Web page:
Windows 10 Camera... 'powered by Office Lens'

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Admittedly not applying anymore to Windows 10 Mobile, but Windows 10 Camera (for example, for the Surface Go, which is evidently a mobile device of sorts) today acquired a bunch of extra useful modes for the professional. The new modes are 'powered by Office Lens', coinciding rather neatly with the demise of the latter as a standalone application. Admittedly you don't get all the OCR-in-the-cloud functionaity, but you do get the auto-crop and auto-contrast optimisations. See the examples below.

The official changelog for the latest (2021) version of Windows 10 Camera is just:

Stop scrambling to capture the board and just take a picture instead. New scan modes automatically make photos of whiteboards and documents more legible.

By 'board' they mean 'whiteboard', of course. In fact, as we haven't really covered Windows 10 Camera outside of Lumias and the like, it's worth bullet pointing the current (2021) feature set:

  • Panorama
  • Video pause and resume
  • HDR (High Dynamic Range)
  • Whiteboard mode cleans up glare and shadows (powered by Office Lens) 
  • Document mode trims and colours images perfectly (powered by Office Lens) 
  • 4K video capture that lets you save great stills from video 
  • Latest imaging algorithms for super sharp images, even with motion and in low light
  • Pro controls to adjust exposure, ISO and more
  • Automatic video stabilisation for super smooth videos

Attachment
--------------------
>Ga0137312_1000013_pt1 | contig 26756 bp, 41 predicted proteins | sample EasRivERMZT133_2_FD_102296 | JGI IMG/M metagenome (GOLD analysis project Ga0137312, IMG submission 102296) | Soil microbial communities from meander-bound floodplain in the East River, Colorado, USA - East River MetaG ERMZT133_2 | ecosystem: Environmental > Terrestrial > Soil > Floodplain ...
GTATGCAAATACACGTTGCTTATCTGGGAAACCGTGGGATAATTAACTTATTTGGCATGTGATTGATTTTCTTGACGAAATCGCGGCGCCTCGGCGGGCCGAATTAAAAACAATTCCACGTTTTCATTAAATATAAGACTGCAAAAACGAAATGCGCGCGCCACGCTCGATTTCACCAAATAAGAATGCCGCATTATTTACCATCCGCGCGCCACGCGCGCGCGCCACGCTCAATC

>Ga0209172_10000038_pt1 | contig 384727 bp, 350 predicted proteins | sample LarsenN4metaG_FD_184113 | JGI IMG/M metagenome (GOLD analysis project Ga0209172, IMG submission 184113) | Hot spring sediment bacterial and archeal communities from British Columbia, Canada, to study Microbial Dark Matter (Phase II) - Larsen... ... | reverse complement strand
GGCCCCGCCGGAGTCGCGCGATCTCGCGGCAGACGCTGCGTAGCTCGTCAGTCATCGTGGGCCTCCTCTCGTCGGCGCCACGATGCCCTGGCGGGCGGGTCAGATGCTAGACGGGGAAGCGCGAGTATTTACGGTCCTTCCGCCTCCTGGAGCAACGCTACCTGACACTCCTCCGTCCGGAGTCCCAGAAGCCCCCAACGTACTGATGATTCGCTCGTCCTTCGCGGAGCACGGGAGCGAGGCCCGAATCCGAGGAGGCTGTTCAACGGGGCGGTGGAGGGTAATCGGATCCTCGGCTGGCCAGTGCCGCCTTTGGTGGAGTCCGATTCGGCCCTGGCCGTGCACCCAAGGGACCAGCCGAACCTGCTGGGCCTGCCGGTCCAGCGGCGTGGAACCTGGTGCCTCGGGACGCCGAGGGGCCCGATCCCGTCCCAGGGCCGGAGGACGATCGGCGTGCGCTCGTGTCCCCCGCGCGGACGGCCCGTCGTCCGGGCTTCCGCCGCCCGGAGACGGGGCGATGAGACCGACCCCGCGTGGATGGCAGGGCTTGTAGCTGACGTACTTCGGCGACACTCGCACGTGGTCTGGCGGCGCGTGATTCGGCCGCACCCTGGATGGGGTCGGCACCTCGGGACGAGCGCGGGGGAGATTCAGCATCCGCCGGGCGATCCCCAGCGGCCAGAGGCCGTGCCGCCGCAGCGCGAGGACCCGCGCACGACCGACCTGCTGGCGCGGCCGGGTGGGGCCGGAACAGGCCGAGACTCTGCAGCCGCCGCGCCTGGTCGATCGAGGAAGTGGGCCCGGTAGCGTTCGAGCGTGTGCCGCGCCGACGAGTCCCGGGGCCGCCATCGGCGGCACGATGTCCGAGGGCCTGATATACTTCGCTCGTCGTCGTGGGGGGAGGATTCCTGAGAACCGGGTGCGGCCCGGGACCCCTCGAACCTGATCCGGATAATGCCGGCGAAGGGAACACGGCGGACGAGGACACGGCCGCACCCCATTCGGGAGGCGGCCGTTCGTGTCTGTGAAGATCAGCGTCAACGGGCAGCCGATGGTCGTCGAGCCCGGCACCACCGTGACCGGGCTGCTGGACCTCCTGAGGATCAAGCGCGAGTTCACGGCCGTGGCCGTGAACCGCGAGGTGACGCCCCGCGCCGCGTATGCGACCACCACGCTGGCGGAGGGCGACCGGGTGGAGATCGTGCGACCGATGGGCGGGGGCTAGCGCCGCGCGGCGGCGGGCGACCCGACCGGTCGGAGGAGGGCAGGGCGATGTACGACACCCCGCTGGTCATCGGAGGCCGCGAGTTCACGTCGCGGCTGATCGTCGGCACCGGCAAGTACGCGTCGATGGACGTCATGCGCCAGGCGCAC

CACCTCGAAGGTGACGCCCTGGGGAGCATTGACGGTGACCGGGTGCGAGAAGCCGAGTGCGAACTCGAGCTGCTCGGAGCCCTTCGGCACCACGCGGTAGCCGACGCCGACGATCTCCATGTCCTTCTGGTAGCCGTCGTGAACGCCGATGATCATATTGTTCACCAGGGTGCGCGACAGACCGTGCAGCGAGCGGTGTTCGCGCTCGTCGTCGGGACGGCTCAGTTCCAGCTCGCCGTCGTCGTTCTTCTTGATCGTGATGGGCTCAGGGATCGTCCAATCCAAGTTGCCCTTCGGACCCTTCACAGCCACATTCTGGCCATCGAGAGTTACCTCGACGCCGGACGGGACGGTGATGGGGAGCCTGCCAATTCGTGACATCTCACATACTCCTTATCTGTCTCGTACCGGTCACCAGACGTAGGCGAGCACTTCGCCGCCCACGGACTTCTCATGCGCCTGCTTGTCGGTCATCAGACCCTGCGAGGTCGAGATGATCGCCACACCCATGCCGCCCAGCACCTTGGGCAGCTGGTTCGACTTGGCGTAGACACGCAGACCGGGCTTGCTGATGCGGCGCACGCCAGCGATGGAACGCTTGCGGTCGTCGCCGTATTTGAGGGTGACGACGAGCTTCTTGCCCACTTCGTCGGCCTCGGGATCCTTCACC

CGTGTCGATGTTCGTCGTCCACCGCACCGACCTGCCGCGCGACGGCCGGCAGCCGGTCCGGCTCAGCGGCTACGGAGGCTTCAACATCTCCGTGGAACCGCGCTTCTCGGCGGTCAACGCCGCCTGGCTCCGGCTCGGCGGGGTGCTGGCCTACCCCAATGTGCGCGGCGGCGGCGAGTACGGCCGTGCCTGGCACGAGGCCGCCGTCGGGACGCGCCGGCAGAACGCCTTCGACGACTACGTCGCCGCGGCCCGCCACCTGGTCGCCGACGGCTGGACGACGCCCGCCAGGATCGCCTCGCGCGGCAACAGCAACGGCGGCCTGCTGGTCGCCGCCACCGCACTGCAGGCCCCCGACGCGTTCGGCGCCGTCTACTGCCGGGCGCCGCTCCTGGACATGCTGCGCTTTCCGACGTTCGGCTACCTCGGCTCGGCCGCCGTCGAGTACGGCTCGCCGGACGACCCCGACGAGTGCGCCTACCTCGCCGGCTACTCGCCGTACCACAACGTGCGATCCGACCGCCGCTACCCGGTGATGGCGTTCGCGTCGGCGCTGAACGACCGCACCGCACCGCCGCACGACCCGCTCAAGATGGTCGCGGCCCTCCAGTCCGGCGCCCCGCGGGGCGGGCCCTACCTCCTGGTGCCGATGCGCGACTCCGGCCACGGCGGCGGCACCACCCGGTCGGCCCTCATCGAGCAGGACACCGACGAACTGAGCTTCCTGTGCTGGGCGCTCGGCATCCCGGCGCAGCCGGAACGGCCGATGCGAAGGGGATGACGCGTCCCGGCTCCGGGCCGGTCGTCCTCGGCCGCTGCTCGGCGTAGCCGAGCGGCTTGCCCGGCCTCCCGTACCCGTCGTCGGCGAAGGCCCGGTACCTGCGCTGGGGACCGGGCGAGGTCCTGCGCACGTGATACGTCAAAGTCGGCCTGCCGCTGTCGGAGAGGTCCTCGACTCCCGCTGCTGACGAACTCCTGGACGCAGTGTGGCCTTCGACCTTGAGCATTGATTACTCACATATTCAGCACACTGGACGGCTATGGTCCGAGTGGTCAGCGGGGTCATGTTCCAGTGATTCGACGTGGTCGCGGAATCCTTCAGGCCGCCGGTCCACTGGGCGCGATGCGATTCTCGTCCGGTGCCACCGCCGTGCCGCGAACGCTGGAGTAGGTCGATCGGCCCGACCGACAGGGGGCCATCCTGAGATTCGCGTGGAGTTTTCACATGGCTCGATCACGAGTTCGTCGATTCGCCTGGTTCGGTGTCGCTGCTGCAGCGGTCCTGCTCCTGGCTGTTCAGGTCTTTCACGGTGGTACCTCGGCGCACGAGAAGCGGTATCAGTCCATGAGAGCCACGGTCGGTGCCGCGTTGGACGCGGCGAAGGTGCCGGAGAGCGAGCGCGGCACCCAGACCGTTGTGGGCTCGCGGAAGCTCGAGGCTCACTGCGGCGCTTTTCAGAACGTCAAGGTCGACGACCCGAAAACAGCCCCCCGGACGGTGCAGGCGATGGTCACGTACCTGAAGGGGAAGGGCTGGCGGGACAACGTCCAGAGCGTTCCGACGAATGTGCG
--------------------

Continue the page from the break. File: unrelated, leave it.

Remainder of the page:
• Framing grids
  • Photo timer

I've highlighted the relevant bits in bold, since a lot of the rest will be familiar to anyone using Camera under Windows 10 Mobile on (e.g.) a Lumia. There are also some device-specific caveats, but see the Camera product page for the fine detail, though a device like my Surface Go is well able to cope with the new document modes. Here are some representative screenshots:


Just as Office Lens used to, Camera (here in 'Whiteboard mode') looks for a suitable white area, attempts to define its edges, capture what's on it, and then...


...Optimise the heck out of the result in the knowledge that you're looking for ink on white and glare, shadows and inconsistencies can all be removed.

I tried out the Document mode too - this was capture in low light with no care and attention whatsoever, yet it's nicely cropped and - again - adjusted and optimised to preserve the document's content as well as possible.

The omission of Office Lens's converters is a shame, but they're still around in the full and mobile Office suites if you need them.  In the meantime, if you have a 'world' (i.e. rear) camera-equipped Windows computer then give this a shot - it works surprisingly well.